Installing XOM

XOM is a library. By itself, it doesn't do much of anything. It exists only to be used by other programs. It requires Java 1.2 or later.

To install it you'll need to place the XOM JAR archive somewhere in your CLASSPATH. This archive is the file named something like xom-1.0.jar. (The version number may have changed if I've forgotten to update this document.) You can either put it in your jre/lib/ext directory, add xom-1.1.jar to your CLASSPATH environment variable, or use the -classpath option when invoking javac and java.

To check your download you can run one of the sample programs found in the xom-samples.jar file. For instance, nu.xom.samples.PrettyPrinter class formats an XML document by inserting and removing white space around element boundaries. In Java 1.4 and later you can run it from the command line like this:

$ java -classpath xom-samples.jar:xom-1.1.jar nu.xom.samples.PrettyPrinter filename.xml

Java 1.3 and earlier do not have a built-in XML parser so in these environments you'll also need to install XOM's supporting libraries. These include xalan.jar, xercesImpl.jar, normalizer.jar, and xml-apis.jar, and are found in the lib directory. The versions shipped with XOM are quite a bit faster and less buggy than the ones bundled with the JDK, so you may well want to use them even in Java 1.4 and later. For example,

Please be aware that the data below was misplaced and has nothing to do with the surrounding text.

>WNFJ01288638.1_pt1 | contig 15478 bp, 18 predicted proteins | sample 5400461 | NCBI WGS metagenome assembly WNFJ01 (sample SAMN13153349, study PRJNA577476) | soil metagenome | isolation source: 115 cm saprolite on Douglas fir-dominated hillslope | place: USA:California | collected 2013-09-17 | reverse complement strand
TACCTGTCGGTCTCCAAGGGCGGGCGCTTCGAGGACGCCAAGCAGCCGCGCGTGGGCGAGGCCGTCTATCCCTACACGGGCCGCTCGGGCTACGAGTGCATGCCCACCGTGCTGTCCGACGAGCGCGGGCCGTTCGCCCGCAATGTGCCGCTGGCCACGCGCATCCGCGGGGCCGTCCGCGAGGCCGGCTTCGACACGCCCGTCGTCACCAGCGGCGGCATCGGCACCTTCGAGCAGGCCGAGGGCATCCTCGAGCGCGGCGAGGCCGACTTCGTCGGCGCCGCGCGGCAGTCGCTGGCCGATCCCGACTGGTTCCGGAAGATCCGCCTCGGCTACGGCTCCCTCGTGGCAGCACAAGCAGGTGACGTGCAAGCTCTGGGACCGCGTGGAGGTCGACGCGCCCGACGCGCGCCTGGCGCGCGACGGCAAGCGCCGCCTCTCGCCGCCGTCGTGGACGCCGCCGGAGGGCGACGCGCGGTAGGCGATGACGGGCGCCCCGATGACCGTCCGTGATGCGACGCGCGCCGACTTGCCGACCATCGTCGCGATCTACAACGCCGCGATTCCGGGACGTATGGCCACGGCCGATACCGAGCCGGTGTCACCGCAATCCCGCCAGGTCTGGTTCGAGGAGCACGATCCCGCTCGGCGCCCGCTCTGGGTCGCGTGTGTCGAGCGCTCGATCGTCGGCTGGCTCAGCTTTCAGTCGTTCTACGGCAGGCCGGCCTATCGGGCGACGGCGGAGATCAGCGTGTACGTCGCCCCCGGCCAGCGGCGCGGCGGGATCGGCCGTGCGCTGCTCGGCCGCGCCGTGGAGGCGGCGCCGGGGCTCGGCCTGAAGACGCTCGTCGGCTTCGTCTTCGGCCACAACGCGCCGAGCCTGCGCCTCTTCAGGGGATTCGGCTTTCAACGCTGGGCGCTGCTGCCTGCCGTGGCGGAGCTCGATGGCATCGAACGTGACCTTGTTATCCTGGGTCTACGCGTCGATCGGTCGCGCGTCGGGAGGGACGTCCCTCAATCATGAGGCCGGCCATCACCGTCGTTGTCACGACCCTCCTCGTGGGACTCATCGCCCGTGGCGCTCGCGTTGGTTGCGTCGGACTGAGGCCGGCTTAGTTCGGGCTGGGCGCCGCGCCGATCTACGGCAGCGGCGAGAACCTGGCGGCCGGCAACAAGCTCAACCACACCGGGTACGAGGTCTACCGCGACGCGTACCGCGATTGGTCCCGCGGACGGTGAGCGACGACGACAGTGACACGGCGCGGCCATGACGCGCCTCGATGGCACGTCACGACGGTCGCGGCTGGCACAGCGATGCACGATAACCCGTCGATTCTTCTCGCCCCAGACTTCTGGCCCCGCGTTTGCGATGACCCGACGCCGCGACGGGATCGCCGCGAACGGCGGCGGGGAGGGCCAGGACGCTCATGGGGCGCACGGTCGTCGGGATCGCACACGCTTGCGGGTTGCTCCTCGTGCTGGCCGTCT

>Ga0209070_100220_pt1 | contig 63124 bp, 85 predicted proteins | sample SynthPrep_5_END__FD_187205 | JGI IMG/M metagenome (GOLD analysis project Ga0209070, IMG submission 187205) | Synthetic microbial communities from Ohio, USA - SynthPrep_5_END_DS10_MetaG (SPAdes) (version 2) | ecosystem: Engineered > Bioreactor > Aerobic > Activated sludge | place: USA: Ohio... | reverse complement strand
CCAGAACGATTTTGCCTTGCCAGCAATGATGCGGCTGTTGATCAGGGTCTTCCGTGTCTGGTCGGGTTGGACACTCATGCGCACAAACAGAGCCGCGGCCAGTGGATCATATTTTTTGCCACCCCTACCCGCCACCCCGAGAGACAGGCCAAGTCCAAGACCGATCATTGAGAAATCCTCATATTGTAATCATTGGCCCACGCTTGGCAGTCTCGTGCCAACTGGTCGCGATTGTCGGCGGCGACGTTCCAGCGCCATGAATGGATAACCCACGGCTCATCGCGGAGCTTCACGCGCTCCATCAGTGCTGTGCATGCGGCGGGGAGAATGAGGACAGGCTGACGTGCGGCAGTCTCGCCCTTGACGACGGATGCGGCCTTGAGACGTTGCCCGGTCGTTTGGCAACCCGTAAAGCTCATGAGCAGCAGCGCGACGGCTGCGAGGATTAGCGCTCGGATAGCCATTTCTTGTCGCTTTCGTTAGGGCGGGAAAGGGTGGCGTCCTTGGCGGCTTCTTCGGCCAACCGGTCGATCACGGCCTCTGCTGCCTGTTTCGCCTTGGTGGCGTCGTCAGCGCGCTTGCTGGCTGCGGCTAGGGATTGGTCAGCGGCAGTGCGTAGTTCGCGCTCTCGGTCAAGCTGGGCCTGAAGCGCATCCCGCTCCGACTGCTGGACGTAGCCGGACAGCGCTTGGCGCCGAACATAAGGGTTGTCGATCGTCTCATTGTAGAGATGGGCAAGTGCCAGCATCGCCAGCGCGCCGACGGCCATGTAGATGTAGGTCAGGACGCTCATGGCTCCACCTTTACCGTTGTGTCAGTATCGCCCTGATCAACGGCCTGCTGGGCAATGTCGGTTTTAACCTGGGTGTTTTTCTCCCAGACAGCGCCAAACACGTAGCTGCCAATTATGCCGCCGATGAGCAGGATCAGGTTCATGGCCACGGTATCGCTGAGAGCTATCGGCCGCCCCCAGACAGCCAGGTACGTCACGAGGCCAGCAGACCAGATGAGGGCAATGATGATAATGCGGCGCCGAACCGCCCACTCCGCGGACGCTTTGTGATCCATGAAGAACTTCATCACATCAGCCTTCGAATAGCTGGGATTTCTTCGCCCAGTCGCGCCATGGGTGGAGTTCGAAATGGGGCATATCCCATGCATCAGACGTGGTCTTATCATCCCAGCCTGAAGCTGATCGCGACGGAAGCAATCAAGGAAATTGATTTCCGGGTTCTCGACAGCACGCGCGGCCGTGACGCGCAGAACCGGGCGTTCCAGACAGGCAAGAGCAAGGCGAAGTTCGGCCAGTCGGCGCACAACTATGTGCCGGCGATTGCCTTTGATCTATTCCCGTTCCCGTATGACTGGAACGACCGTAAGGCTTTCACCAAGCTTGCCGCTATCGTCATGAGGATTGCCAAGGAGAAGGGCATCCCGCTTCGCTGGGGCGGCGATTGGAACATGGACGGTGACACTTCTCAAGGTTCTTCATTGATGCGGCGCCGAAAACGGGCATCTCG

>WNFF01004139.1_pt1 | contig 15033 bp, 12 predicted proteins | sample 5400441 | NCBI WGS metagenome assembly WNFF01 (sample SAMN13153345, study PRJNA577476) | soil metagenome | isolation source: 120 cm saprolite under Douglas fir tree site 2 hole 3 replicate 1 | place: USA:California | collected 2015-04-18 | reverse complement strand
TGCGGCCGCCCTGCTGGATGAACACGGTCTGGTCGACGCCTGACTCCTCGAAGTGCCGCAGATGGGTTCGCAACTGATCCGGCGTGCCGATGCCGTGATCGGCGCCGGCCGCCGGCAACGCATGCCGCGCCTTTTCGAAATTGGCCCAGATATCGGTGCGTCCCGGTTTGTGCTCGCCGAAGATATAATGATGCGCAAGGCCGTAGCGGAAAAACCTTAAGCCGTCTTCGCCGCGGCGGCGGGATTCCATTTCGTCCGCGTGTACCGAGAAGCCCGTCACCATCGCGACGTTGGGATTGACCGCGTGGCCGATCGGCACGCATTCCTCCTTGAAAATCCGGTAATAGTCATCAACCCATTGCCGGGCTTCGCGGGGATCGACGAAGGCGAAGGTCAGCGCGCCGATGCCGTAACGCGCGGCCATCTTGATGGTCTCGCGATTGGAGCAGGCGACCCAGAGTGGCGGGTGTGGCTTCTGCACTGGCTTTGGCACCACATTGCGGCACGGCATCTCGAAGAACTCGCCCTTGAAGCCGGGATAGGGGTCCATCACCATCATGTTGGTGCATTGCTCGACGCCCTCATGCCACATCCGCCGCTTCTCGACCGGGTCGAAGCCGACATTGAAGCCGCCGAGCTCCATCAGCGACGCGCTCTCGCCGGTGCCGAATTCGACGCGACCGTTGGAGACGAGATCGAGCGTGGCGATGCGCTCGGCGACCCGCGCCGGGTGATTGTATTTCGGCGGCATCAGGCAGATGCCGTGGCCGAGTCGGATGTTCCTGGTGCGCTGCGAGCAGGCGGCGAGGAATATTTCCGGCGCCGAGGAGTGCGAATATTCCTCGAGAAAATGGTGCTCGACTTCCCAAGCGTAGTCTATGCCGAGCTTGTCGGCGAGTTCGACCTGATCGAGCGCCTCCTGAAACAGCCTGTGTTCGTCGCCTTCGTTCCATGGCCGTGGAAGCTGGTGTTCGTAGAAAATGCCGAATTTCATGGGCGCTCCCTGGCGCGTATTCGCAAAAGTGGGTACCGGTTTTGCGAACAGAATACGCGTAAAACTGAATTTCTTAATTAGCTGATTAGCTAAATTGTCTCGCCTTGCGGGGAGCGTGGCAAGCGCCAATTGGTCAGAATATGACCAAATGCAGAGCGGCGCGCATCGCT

$ java -classpath xom-samples.jar:xom-1.1.jar:lib/xml-apis.jar:lib/xercesImpl.jar:lib/normalizer.jar:lib/xalan.jar nu.xom.samples.PrettyPrinter filename.xml

You can leave out xalan.jar if you don't use any of the classes in nu.xom.xslt. normalizer.jar is needed in all versions of Java. However, it's only actually used by the setUnicodeNormalizationFormC() method in Serializer. If you don't call this method, you can omit this archive in space-limited environments. junit.jar is only used for testing, and is not needed for normal operation of XOM.